• Combat Training (CT), or learning how to kill others, frequently as a result of military or paramilitary training, but not always.
  • Command Experience (CE), or time spent leading others, whether in a military, business, or other concept.
  • Criminal Behavior (CB), which can indicate time spent committing crimes, time spent catching folks that commit crimes, or borderline activities such as espionage.
  • Social Interactions (SI), or time spent networking, partying with the elite, being an actress, or any other involvement with celebrities or the social elite.
  • Luck (LK), which illustrates a background that would have been much less interesting if not for spectacular timing or improbable occurrences.

If I let players put points into each of these, can we describe a wide variety of archtypes?

  • Mad Scientists: High AC, High CB
  • Han Solo: Some CT, Some CB, High LK
  • Judge Dredd: High CT, High CB
  • Ender: Some CT, Some CE, Some CB
  • Average Fortune 20 CEO: Some AC, Some CE, Some SI, and a crapload of CB (well this is my interpretation anyways)

Seems reasonable so far. If faced with a High CT, High CB character I can immediately envision either a mob hit man or the policeman that eventually captures him, or a number of other possibilities, but I won't be thinking of a mad scientist. So I am slightly reliant on a brief description but it doesn't need much.


One enjoyable side effect of using BRs is that they lend themselves to a quick and easy system of generating contacts. If a PC is in a situation where it sure would be nice if they "knew someone", like say needing to know an expert in Cybernetics, they could roll against the associated BR (Academics in this case). A successful check - however that is defined - would indicate that the PC does, in fact, know the Professor of Cybernetics at the Jupiter Institute of Biotechnology. Open hailing frequencies...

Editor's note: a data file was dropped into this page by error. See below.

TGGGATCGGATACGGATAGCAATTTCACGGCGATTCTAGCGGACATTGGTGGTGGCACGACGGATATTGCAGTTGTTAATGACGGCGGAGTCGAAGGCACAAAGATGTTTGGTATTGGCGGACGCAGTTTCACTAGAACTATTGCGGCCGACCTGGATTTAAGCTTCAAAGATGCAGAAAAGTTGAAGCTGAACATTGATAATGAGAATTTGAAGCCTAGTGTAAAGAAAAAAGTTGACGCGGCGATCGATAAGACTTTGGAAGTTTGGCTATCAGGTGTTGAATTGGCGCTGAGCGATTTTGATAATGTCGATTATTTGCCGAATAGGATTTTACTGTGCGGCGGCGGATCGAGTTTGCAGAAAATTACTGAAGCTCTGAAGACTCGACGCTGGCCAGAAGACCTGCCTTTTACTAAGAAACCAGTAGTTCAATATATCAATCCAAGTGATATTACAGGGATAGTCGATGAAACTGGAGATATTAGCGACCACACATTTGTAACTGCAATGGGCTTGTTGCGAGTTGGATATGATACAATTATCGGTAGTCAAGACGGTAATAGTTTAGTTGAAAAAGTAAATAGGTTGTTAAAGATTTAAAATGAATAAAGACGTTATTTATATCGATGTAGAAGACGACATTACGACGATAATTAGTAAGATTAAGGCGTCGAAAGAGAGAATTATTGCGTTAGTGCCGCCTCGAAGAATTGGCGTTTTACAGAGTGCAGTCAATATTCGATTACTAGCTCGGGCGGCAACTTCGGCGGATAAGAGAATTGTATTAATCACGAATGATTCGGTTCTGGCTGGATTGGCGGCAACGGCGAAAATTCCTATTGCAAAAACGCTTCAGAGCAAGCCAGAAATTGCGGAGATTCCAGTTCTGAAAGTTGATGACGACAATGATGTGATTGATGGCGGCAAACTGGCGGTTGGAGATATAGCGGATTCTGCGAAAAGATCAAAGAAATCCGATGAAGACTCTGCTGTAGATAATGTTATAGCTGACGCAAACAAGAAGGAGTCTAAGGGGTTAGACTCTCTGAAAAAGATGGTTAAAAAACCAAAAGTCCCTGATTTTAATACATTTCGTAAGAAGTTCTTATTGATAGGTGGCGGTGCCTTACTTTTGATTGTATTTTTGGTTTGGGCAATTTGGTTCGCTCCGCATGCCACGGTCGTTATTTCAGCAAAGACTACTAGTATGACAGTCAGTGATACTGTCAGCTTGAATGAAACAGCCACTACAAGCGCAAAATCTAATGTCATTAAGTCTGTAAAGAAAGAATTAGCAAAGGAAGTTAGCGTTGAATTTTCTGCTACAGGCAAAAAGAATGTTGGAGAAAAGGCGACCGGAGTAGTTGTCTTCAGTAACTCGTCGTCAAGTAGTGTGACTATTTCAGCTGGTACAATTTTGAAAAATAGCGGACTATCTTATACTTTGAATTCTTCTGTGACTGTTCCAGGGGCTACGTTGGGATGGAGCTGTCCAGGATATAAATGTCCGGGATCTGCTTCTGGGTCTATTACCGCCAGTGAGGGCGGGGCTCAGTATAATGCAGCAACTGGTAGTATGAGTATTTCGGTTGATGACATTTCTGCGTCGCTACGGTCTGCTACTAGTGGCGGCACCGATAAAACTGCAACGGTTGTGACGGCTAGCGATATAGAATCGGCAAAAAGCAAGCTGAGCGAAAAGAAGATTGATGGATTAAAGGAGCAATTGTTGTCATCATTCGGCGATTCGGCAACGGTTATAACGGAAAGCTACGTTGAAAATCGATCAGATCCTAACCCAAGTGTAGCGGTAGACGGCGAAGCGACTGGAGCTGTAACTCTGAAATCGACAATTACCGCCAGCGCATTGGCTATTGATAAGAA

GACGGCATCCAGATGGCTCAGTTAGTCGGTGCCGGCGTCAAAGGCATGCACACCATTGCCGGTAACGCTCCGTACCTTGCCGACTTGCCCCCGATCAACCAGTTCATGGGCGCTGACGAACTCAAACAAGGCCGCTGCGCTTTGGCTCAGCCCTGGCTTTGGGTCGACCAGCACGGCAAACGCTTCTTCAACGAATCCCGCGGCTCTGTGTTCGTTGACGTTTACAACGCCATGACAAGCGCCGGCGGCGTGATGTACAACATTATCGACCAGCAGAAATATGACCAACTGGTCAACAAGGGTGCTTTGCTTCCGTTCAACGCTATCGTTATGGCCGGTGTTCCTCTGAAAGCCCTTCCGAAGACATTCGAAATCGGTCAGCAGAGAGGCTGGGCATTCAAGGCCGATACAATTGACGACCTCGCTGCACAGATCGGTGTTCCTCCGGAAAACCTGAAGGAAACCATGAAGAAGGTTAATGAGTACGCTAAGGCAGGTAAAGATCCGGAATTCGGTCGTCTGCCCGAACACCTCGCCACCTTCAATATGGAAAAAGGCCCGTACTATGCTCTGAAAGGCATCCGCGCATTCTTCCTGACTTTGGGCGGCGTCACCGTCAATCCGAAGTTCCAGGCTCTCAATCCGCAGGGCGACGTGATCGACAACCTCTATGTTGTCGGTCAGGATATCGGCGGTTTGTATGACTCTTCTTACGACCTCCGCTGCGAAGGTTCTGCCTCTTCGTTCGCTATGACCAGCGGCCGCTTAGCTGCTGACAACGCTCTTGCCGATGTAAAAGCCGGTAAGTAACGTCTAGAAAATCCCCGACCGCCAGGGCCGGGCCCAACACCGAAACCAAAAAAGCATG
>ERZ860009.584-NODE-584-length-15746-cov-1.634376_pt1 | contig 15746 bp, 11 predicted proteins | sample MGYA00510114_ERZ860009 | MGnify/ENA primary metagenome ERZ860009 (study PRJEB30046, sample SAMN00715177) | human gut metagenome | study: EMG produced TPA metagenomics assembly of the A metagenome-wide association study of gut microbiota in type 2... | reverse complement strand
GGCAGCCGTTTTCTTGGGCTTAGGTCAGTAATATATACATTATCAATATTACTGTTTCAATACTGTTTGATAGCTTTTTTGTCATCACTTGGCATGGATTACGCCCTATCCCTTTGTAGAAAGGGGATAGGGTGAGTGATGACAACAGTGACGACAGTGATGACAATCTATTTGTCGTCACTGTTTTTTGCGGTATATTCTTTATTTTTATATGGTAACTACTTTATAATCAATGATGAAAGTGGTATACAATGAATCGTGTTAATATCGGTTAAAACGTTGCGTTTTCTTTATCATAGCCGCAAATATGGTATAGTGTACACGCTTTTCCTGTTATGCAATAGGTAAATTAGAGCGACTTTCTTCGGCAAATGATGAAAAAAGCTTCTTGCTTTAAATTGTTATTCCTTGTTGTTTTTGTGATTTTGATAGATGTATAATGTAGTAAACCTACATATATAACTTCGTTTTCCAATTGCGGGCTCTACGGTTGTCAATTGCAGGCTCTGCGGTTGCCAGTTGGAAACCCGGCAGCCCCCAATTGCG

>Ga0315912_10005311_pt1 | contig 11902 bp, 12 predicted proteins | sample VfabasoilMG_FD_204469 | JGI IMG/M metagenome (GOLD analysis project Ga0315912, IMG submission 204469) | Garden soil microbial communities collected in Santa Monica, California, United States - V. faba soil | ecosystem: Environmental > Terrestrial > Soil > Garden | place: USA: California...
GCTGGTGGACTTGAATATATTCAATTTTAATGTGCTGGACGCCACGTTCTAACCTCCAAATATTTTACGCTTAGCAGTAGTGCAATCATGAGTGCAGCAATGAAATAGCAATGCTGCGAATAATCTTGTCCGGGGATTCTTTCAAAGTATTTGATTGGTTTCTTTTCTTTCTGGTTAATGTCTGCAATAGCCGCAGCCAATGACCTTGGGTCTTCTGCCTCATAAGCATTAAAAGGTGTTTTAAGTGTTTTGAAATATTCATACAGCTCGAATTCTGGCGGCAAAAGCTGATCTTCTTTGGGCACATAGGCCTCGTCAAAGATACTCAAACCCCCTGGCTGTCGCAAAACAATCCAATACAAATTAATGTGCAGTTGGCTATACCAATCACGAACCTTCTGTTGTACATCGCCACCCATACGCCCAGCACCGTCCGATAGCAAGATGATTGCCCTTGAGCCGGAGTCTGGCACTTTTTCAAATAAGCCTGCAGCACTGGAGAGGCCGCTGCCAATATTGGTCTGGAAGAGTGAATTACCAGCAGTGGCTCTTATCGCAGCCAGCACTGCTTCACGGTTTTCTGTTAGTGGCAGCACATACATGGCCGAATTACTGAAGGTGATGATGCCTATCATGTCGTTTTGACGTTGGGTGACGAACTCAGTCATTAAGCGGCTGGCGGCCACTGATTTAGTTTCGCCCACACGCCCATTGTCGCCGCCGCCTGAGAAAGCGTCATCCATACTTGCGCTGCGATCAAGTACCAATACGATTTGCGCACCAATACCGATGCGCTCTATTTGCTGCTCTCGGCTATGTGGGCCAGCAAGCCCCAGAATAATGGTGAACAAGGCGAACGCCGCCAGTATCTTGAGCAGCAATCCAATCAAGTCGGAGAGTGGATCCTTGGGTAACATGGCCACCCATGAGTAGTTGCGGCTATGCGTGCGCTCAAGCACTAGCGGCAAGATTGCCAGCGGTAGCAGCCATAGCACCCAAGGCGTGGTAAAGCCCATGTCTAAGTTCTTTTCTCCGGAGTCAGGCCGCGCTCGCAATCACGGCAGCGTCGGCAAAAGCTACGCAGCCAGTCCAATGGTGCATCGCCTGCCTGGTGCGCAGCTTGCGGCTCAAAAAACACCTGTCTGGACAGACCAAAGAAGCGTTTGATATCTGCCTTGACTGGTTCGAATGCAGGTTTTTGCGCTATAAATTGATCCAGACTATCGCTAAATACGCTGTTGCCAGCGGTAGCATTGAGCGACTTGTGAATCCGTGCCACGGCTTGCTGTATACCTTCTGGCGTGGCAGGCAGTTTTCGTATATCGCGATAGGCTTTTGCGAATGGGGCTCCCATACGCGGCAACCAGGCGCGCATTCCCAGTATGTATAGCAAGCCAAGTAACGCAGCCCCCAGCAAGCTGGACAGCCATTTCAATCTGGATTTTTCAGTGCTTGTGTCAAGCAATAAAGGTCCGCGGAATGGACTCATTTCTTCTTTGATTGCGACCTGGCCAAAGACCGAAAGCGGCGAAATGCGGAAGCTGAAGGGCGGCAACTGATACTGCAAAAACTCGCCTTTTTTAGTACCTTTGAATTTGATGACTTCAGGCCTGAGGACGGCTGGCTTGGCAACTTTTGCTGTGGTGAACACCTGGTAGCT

For me, skills represent actual expertise in a specific field. I have a list of about 20 for Stellar, and these are not low-granularity like Jump and Climb and StandOnMyTippyToes. They are larger granularity, for instance:

  • Life Sciences
  • Physical Sciences
  • Engineering/Salvage
  • Linguistics
  • Starship Operations
  • Business/Economics
  • Ground Assault

These skills are associated with one or more BR. Having a higher BR in, say, AC, means that more Academic skill ratings can be bought during character creation, like in Life Sciences or Physical Sciences.

This is all a loose concept right now but feels worth some pursuit, testing, and refinement, so we'll see where the rabbit hole leads.


  1. After reading this it still seems you have followed the basic attribute score check determines whether you are successful in a game action or not.

    Have you thought of any other ways of differentiating characters without using the old stat check + die roll mechanic?

    I suspect its a pretty good mechanic and I can't think of anything off the top of my head.

    1. I know of varying conflict resolution systems used in some games, from the obvious dice and cards to the likes of dominoes, rock-paper-scissors, and even Jenga.

      The vast majority fit the model of a random probability tool intersected with some target success. So dice pools, like what I'm playing with in Stellar, are only one of many variations that accomplish that.

      The real question is, what would you like to see in a game??

    2. And your question is the reason you are designing and not me.

      I'll just go and refer you to rule 1, I want to see fun. Exactly how its accomplished isn't terribly important.